There is no one security product or control that can prevent data breaches. The most reasonable means for preventing data breaches involve commonsense security practices. This includes well-known security basics, such as conducting ongoing vulnerability and penetration testing, applying proven malware protection, using strong passwords/passphrases and consistently applying the necessary software patches on all systems. While these steps will help prevent intrusions into an environment, information security (infosec) experts also encourage encrypting sensitive data, whether it is stored inside an on-premises network or third-party cloud service. In the event of a successful intrusion into the environment, encryption will prevent threat actors from accessing the actual data.
Additional measures for preventing breaches, as well as minimizing their impact, include well-written security policies for employees and ongoing security awareness training to promote those policies and educate employees. Such policies may include concepts such as the principle of least privilege (POLP), which gives employees the bare minimum of permissions and administrative rights to perform their duties. In addition, organizations should have an incident response plan (IRP) that can be implemented in the event of an intrusion or breach; an IRP typically includes a formal process for identifying, containing and quantifying a security incident.
Notable data breaches
There have been several major data breaches of both large enterprises and government agencies in recent years. In 2013, retail giant Target Corporation disclosed it had suffered a major data breach that exposed customer names and credit card information. The company initially announced that 40 million customers were affected by the breach but later raised that number to 110 million. An internal investigation into the matter revealed the initial intrusion point was a third-party business partner that had been breached; the threat actors then used the business partner's credentials to access Target's network and then spread point-of-sale (POS) malware to the company's POS systems. The Target data breach led to several lawsuits from customers, state governments and credit card companies, which resulted in the company paying tens of millions of dollars in legal settlements. In addition, the company's CEO and CIO both resigned in the wake of the breach.
In late 2014, Sony Pictures Entertainment's corporate network was shut down when threat actors that had previously breached the company executed malware that disabled workstations and servers. A hacker group known as Guardians of Peace claimed responsibility for the data breach; the group leaked unreleased films that had been stolen from Sony's network, as well as confidential emails from company executives. The company later pulled from movie theaters the 2014 comedy The Interview, which featured the assassination of a fictional version of North Korean leader Kim Jong-un, prior to its premiere after the hackers issued vague threats. Cybersecurity experts and the U.S. government later attributed the data breach to the North Korean government.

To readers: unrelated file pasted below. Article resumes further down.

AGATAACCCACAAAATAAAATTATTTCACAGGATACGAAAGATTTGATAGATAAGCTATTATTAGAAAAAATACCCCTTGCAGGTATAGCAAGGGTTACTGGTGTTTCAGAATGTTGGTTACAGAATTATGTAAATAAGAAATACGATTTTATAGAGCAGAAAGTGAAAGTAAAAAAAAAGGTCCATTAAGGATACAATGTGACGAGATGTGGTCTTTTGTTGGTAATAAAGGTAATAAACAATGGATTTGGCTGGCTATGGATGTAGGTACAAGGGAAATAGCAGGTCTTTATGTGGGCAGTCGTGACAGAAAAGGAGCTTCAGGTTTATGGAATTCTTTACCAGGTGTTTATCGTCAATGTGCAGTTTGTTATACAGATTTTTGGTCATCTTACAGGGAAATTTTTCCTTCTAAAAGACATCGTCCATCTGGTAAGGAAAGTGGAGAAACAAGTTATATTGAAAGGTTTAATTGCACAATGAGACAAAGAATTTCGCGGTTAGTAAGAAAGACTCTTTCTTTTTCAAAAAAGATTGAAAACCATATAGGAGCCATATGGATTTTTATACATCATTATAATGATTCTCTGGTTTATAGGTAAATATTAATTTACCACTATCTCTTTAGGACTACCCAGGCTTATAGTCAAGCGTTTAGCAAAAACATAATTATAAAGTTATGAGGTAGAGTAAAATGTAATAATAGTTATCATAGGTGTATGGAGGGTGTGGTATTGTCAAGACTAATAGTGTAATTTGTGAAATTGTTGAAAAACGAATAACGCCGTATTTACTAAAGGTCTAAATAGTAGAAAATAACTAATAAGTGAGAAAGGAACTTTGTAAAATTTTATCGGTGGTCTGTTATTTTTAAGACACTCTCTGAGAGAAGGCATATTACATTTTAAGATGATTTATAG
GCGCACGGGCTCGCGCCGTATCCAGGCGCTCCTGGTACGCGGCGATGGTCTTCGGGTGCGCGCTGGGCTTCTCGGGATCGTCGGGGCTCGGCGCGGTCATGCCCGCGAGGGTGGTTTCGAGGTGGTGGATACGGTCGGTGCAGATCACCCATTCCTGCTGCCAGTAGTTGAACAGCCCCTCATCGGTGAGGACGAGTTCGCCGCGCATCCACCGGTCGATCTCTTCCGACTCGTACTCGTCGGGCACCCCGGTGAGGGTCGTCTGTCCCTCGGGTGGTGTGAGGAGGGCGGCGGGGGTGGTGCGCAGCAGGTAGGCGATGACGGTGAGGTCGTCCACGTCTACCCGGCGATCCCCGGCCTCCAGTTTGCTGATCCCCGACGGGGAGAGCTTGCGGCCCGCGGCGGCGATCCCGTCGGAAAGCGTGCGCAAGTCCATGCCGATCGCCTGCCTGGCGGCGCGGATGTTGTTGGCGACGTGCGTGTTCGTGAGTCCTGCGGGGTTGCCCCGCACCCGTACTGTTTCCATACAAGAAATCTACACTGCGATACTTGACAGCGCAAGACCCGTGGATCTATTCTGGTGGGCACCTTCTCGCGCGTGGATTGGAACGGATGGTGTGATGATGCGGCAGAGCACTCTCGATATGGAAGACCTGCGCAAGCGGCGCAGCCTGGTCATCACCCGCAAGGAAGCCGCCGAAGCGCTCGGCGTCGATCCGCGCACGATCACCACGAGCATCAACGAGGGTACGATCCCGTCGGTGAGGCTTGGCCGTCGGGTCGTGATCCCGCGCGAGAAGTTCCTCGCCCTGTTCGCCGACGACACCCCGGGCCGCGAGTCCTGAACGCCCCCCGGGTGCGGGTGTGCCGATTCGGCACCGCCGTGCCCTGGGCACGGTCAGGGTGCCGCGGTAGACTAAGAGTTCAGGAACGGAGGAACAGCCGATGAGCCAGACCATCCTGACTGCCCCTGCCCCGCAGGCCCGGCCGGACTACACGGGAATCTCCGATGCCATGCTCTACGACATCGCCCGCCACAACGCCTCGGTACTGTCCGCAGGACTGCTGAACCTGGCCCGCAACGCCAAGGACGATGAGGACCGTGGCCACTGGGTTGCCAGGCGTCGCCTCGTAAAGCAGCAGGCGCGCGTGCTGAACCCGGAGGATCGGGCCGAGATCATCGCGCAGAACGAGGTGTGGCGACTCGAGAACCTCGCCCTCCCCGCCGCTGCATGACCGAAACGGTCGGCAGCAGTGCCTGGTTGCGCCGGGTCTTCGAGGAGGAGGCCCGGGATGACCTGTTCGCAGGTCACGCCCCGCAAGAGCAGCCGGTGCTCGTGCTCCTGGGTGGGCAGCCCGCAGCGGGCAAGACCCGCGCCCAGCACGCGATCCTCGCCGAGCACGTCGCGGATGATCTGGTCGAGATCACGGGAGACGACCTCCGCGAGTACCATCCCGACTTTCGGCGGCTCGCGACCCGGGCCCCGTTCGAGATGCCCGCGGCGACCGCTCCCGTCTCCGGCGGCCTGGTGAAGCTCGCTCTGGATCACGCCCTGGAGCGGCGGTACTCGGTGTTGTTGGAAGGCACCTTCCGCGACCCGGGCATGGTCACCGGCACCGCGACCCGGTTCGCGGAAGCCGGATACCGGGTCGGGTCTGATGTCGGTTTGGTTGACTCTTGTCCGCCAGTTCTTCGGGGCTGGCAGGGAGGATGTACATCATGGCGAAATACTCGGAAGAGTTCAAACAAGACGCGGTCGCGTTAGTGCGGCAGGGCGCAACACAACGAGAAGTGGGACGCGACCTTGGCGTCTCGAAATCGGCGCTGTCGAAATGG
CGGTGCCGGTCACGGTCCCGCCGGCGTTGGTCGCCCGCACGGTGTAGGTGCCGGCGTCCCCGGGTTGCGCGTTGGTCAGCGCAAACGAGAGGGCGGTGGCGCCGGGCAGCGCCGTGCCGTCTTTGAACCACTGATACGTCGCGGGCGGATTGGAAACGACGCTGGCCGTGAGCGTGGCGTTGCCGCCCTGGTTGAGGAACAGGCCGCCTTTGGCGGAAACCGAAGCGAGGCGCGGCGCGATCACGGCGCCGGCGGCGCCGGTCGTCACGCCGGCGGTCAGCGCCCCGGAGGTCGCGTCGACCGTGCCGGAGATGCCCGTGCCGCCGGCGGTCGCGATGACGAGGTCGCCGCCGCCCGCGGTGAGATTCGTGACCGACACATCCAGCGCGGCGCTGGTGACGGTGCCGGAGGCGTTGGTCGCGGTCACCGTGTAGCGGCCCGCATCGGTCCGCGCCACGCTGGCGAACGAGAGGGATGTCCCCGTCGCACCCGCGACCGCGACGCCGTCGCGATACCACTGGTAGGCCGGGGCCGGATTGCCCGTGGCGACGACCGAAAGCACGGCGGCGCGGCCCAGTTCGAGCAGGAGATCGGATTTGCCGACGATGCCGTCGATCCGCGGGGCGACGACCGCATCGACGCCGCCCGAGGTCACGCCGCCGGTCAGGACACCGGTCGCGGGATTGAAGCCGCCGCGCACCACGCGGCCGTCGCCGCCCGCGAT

Yahoo suffered a massive data breach in 2013, though the company didn't discover the incident until 2016 when it began investigating another, separate security incident. Initially, Yahoo announced that more than 1 billion email accounts were affected in the breach; exposed user data included names, email addresses, telephone numbers and dates of birth, as well as hashed passwords (using the MD5 algorithm) and some encrypted or unencrypted security questions and answers. Following a full investigation into the 2013 data breach, Yahoo disclosed that the incident affected all of the company's 3 billion email accounts. Yahoo also discovered a second major breach that occurred in 2014 that affected 500 million email accounts; the company found that threat actors had gained access to its corporate network and minted authentication cookies that allowed them to access email accounts without passwords. Following a criminal investigation into the 2014 breach, the U.S. Department of Justice indicted four men, including two Russian Federal Security Service agents, in connection with the hack.
The U.S. Office of Personnel Management (OPM) announced in 2015 that it had been breached by threat actors, giving up the personal information and government records of more than 21 million current and former federal employees. The exposed data included personal information, such as Social Security numbers and dates of birth, while the government records included SF-86 forms for security clearance, as well as some fingerprint scans. The authorities reported the hackers obtained credentials from a federal contractor and then used those credentials to access the OPM's network. The data breach led to the resignations of both the agency's director and its CIO. Later that year, the Chinese government announced it had arrested and charged several Chinese nationals for the breach. In 2017, the FBI arrested another Chinese national who authorities claimed was responsible for the malware used in the OPM data breach.